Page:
Instead I tried a different but similar medium: I put a personals advert in a magazine. I can't quite remember why I thought this would be a more successful avenue but I thought I would at least give it one try.

One advert, one try... one response.

I was disappointed to receive only one reply, but after a brief telephone chat I did at least have a date. We arranged to meet at a bar in the city. On the way there we texted each other a description of what we were wearing. As I neared the bar I could tell that I would be early and deliberately stalled a short distance away, at which point I saw someone matching her description. I couldn't be sure whether it was her and, in a portent of what was to come, I didn't say anything as she went past. I waited until I would be on time and then went to the bar. It had indeed been her before. I felt rather foolish and hoped that she hadn't spotted me earlier.

We got drinks and sat down together to chat. And we chatted. At first. We talked about our jobs and recent life events and interests. Pretty standard, really. And we started to run out of talk. The awkward pauses grew until there was more silence than speaking. I tried to tell myself that saying anything was probably better than saying nothing but I just wasn't managing to convince myself. The second half-hour of the date was just becoming one long awkward pause.

We left the bar and went for a bit of a walk, perhaps both hoping that a change of scenery would help somehow, but it didn't. More of the same. Neither one of us could break the silence for long. After not very long our walk took us to the station and we went our separate ways.

Reflecting on the date afterwards, I couldn't quite figure out how I'd managed to get so tongue-tied. I wanted to try a second date with her to see if we could click better - perhaps I partly wanted this because I didn't have any other potential dates on the horizon. I texted her the next day to ask if she would like to go out again. She replied in the negative. To be honest I think she probably did the right thing!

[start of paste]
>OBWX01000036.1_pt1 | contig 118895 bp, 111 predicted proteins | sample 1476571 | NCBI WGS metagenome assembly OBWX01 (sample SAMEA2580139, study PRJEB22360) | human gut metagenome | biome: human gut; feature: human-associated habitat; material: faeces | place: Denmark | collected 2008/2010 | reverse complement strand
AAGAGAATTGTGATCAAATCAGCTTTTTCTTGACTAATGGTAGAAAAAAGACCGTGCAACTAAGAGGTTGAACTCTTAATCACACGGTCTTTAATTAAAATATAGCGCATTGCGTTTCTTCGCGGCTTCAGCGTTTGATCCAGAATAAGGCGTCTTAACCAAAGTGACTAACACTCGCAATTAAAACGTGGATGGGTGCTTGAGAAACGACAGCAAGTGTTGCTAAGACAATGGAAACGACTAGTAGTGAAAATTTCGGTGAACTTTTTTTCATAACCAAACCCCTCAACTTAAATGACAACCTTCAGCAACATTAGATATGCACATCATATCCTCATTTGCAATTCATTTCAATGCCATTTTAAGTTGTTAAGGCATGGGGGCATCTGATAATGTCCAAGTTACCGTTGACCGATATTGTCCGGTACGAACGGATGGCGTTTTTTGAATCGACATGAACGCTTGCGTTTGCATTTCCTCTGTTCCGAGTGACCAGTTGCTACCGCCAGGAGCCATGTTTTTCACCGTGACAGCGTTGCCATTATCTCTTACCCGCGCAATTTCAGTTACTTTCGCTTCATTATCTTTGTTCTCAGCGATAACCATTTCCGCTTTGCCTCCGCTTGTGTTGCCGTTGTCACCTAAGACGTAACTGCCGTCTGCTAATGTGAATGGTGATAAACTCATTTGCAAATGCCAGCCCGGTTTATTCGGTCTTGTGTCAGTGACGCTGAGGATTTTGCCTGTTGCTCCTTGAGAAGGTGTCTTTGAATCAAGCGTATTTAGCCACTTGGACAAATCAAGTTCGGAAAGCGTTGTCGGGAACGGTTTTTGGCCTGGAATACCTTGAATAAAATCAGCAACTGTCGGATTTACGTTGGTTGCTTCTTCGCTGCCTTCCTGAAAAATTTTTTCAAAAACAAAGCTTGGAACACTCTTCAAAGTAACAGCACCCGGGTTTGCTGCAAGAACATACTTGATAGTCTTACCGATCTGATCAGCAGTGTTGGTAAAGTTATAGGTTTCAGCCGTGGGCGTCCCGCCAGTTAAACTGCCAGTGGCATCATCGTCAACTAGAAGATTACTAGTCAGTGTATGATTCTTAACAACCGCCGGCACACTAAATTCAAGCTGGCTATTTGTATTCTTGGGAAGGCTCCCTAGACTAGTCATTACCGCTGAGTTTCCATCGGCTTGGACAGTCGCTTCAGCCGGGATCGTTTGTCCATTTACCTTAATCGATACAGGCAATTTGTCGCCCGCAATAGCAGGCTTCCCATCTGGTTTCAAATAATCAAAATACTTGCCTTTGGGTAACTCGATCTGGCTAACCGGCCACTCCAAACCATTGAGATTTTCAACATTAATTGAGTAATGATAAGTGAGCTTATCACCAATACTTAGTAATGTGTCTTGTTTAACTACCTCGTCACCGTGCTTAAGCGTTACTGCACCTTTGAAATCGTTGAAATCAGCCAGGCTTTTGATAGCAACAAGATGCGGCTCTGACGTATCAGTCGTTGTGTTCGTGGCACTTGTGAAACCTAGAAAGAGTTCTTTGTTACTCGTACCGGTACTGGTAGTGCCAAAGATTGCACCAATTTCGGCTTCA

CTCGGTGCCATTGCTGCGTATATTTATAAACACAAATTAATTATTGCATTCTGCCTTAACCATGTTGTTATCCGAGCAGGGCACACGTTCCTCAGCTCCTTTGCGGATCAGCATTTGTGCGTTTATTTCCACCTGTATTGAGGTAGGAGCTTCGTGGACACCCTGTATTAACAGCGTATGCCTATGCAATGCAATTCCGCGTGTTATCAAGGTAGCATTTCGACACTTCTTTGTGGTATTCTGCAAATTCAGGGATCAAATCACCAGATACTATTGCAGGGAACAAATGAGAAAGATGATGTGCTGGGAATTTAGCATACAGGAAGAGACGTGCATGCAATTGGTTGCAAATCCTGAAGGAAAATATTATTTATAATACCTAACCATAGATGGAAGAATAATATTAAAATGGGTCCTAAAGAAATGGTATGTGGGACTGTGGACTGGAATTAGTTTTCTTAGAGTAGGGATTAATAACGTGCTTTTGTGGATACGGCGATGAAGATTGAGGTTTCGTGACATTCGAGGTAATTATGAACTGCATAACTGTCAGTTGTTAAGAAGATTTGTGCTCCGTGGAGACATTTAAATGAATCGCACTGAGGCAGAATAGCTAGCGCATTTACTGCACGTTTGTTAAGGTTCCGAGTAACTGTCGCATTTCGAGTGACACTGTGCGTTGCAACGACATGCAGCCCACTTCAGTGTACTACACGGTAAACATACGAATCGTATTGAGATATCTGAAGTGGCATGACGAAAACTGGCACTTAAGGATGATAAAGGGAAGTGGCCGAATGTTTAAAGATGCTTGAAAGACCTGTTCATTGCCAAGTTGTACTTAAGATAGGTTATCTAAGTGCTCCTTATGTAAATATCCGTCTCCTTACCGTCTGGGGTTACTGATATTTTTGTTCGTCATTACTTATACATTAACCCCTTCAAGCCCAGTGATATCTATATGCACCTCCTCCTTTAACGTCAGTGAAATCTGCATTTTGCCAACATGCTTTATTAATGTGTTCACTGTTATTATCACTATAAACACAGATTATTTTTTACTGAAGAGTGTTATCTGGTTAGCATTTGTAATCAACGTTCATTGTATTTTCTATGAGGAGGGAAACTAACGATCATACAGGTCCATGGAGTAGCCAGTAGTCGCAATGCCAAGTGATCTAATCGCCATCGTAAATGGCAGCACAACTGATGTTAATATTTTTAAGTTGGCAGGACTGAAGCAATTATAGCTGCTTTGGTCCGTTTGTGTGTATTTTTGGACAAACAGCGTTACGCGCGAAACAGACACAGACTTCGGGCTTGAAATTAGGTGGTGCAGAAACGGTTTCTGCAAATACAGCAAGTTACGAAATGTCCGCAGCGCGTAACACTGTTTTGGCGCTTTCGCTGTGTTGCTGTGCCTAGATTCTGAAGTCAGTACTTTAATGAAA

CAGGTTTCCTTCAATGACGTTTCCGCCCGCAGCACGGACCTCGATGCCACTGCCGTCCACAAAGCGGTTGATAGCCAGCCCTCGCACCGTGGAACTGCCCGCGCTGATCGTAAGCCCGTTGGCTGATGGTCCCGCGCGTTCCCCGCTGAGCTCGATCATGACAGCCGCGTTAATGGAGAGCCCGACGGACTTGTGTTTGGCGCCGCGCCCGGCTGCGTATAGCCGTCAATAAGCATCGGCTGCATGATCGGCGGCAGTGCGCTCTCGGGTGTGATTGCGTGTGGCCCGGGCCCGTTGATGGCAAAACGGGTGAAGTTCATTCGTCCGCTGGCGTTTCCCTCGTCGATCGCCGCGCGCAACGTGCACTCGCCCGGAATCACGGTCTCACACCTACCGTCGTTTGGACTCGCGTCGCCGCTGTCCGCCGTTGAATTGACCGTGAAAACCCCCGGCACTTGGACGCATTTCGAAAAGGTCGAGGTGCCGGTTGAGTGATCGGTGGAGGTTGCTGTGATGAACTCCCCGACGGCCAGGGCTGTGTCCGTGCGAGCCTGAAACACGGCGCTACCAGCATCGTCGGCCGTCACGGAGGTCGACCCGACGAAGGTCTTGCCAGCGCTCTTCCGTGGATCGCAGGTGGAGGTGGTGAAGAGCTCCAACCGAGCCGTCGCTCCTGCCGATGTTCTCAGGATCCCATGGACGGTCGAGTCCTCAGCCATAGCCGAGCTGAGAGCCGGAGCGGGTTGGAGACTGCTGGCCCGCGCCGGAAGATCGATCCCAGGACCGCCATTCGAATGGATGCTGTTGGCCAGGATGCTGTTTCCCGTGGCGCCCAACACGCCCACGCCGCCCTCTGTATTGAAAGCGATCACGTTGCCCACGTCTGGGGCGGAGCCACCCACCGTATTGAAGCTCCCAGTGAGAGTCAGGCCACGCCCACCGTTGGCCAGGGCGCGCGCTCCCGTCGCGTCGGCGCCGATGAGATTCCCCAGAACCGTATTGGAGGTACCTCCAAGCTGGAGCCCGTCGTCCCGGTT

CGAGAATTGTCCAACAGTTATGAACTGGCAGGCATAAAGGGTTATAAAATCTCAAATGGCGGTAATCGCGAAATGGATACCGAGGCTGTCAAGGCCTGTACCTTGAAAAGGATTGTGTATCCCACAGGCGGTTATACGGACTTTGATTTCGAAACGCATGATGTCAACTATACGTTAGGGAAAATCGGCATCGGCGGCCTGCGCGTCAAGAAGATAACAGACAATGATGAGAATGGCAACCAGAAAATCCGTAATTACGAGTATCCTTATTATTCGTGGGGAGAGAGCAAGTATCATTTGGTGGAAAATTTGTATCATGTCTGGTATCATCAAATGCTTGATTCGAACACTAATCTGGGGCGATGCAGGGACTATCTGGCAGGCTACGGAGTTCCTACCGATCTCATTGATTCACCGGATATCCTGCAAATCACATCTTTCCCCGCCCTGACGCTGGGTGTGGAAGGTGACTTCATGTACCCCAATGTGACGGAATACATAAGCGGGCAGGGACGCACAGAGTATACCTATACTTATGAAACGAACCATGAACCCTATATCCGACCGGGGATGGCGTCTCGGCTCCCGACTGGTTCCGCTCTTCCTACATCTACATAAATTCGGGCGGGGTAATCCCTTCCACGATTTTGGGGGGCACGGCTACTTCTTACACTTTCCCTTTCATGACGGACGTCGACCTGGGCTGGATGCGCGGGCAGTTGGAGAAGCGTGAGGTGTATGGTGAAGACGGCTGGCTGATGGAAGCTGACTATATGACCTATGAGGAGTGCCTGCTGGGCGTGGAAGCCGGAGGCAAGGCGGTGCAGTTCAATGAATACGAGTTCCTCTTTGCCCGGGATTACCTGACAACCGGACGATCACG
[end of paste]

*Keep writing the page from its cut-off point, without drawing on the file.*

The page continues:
If I were to run into Silent Night again I would say... well, who am I kidding, I probably wouldn't think of anything to say, or I'd convince myself that I might not have correctly recognised her anyway!

Friday, 23 July 2010

Busy Student

Many of my early online dating experiences had started out the same way - awkwardly. I was usually the one writing the first email, trying to find something to comment on in the woman's profile, and then if she wrote back we might have a few email exchanges and then perhaps progress to online chat, but throughout the whole interchange I was often struggling to come up with interesting material. I'd gotten as far as going on a couple of dates but those had been somewhat awkward at times too. The common factor in all of these instances was me - was I just not very interesting?

Happily, my next experience was a change from this cycle. I had started chatting with another woman and somehow it was very different. I seemed very different. Chatting with her just seemed to flow so easily. I think it partly came about through my being less cautious when we were first in contact - I made some bold and confident comments and jokes and she seemed to really enjoy that side of me. It was almost like I was a different person when chatting with her - not that I was being dishonest in any way, but somehow was managing to display a different aspect of myself.

I hoped that our enjoyable online chatting would translate into an enjoyable meeting in the real world, so I asked her out on a date. Her response was a disappointment for me - she was going to be busy with university work for the following four weeks. After this our online chat became less frequent. Was all of this her way of gently rejecting me? Is anyone really too busy to squeeze one date into a four week timeframe?

As the end of the four week period arrived I had hardly been hearing from her at all and was thinking that she was no longer interested, so it was a very pleasant surprise to receive a text message from her asking if I still wanted to meet up! Wow, maybe she was actually just being straight with me and she really had been too busy to meet up or even chat much. I guess I'd been too quick to assume otherwise!